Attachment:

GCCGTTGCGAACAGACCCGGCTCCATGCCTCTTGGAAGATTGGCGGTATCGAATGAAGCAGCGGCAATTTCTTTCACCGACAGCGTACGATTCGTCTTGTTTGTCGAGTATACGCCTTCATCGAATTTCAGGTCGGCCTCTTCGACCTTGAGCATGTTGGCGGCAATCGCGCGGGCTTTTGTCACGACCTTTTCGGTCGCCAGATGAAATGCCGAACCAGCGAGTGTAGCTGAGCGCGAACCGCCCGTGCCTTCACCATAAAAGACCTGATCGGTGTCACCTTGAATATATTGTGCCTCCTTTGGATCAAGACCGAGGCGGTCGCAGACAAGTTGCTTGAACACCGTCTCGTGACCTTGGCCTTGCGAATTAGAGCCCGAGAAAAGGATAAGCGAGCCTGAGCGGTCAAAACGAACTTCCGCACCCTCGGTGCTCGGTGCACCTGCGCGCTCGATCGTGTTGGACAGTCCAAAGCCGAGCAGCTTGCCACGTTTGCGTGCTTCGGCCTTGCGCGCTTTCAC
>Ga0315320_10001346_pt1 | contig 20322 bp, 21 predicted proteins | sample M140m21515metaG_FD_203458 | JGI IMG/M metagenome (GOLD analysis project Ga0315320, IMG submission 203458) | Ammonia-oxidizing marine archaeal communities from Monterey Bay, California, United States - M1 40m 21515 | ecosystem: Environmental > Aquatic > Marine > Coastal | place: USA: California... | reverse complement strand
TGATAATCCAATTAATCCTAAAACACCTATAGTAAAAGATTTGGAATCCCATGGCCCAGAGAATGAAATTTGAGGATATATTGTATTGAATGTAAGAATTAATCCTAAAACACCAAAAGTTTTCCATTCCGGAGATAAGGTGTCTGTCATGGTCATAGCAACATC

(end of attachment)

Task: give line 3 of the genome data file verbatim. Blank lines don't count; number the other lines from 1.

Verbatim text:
TGATAATCCAATTAATCCTAAAACACCTATAGTAAAAGATTTGGAATCCCATGGCCCAGAGAATGAAATTTGAGGATATATTGTATTGAATGTAAGAATTAATCCTAAAACACCAAAAGTTTTCCATTCCGGAGATAAGGTGTCTGTCATGGTCATAGCAACATC